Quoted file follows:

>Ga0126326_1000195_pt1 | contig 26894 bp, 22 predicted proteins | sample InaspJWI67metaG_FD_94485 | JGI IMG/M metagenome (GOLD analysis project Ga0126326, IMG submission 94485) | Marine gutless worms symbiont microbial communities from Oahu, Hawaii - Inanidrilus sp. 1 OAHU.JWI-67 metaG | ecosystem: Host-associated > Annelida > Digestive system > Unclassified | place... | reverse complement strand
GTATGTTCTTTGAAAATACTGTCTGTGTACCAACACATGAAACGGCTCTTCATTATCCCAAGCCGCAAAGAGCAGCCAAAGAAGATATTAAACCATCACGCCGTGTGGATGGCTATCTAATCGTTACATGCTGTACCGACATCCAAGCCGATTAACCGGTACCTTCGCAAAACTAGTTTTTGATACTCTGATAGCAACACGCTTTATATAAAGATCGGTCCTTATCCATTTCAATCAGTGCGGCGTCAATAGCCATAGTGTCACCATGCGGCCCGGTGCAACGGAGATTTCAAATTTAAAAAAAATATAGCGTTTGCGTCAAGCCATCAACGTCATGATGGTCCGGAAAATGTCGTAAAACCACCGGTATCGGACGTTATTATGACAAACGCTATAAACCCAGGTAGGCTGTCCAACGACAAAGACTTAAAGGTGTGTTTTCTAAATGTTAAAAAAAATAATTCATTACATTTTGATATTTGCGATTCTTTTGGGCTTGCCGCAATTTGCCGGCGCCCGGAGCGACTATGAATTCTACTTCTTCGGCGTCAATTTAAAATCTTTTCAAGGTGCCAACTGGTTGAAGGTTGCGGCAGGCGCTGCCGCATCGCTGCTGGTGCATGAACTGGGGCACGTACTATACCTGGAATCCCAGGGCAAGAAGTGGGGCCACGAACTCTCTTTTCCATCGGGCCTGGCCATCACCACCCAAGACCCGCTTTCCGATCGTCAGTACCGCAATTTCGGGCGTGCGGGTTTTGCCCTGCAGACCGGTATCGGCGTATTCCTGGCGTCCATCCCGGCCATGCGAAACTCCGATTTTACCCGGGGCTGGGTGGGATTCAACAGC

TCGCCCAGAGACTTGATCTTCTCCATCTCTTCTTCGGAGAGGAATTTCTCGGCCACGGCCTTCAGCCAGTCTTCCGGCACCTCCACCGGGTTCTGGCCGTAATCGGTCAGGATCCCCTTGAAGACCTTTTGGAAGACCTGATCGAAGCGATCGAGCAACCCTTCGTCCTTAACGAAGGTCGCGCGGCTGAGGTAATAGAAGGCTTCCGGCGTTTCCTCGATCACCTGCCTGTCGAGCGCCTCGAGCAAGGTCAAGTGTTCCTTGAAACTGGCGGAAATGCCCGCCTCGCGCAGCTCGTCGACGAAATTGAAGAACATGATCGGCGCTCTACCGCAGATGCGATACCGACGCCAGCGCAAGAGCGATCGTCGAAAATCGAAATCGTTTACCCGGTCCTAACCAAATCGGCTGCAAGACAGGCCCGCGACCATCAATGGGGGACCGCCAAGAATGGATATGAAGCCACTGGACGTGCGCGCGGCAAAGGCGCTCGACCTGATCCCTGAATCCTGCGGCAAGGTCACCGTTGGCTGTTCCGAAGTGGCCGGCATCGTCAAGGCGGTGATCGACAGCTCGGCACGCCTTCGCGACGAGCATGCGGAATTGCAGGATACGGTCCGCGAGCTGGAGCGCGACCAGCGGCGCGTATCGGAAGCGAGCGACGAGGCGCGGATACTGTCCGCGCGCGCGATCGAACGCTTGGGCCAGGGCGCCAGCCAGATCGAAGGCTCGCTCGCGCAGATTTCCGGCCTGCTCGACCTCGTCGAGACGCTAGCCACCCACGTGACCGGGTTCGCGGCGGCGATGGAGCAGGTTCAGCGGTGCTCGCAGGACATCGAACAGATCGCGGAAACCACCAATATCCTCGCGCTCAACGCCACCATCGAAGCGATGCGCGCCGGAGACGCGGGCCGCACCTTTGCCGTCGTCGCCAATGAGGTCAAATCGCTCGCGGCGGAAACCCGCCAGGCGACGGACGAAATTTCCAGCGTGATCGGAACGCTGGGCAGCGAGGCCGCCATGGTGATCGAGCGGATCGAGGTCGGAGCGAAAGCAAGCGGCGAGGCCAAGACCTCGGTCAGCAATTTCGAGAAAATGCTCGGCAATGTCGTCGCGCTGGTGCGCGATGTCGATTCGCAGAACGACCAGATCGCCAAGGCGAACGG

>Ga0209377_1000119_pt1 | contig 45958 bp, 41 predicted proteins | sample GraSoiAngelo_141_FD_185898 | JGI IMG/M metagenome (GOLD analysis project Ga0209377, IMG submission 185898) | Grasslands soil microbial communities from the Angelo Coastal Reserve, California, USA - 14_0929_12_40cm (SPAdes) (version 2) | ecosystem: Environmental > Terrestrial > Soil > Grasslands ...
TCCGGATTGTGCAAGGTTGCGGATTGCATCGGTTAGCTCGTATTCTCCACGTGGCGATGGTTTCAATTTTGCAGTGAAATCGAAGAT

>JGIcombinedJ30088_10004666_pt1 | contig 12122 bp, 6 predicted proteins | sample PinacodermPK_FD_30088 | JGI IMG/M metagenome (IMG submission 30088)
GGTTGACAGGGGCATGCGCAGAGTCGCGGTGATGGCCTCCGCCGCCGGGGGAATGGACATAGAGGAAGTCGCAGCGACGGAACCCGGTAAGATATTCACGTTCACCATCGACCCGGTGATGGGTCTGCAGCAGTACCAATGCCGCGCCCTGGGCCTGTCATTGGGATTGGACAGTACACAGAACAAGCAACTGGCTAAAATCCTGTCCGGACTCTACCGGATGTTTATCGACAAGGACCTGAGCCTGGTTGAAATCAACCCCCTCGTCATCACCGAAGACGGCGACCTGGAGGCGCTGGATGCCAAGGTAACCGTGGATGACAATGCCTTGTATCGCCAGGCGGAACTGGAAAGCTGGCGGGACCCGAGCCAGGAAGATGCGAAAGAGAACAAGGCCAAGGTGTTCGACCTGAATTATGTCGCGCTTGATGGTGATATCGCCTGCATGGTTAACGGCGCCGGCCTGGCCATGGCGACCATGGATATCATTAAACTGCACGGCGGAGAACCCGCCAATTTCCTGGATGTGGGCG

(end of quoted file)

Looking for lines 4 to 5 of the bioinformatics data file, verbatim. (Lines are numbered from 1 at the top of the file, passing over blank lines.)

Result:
>Ga0209377_1000119_pt1 | contig 45958 bp, 41 predicted proteins | sample GraSoiAngelo_141_FD_185898 | JGI IMG/M metagenome (GOLD analysis project Ga0209377, IMG submission 185898) | Grasslands soil microbial communities from the Angelo Coastal Reserve, California, USA - 14_0929_12_40cm (SPAdes) (version 2) | ecosystem: Environmental > Terrestrial > Soil > Grasslands ...
TCCGGATTGTGCAAGGTTGCGGATTGCATCGGTTAGCTCGTATTCTCCACGTGGCGATGGTTTCAATTTTGCAGTGAAATCGAAGAT